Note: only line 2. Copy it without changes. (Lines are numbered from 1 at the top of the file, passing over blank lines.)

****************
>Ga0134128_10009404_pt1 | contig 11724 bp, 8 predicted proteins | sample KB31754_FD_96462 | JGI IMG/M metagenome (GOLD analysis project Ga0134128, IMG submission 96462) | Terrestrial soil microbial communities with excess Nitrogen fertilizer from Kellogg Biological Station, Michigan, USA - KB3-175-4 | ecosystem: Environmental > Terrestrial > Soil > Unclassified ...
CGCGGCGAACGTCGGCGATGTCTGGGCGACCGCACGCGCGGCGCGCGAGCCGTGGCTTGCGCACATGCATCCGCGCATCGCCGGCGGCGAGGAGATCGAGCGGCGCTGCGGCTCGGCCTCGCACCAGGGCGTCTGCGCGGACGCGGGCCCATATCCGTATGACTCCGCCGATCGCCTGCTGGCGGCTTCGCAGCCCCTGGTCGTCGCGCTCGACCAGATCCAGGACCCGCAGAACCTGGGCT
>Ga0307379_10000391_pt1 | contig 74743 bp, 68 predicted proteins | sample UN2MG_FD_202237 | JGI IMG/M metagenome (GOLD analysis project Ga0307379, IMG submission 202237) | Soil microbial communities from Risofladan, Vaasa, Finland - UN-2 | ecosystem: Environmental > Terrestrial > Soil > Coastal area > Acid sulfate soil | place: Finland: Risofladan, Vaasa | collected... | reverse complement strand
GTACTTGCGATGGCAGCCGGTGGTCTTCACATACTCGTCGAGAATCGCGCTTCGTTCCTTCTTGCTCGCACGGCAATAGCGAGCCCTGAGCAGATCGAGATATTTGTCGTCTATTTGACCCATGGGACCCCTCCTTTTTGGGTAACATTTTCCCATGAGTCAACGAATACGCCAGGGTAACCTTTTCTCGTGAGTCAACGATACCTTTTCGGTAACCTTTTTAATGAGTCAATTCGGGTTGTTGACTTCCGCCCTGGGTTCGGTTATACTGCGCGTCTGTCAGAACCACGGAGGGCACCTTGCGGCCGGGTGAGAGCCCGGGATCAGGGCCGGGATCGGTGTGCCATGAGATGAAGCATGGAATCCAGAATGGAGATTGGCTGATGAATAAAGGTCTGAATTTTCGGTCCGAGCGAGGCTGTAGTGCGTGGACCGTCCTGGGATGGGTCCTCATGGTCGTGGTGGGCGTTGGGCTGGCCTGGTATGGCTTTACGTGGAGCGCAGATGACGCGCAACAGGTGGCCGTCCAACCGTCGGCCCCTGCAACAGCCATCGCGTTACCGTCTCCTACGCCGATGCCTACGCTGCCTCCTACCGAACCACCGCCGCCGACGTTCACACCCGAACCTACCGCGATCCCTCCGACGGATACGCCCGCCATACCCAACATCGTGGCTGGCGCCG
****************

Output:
CGCGGCGAACGTCGGCGATGTCTGGGCGACCGCACGCGCGGCGCGCGAGCCGTGGCTTGCGCACATGCATCCGCGCATCGCCGGCGGCGAGGAGATCGAGCGGCGCTGCGGCTCGGCCTCGCACCAGGGCGTCTGCGCGGACGCGGGCCCATATCCGTATGACTCCGCCGATCGCCTGCTGGCGGCTTCGCAGCCCCTGGTCGTCGCGCTCGACCAGATCCAGGACCCGCAGAACCTGGGCT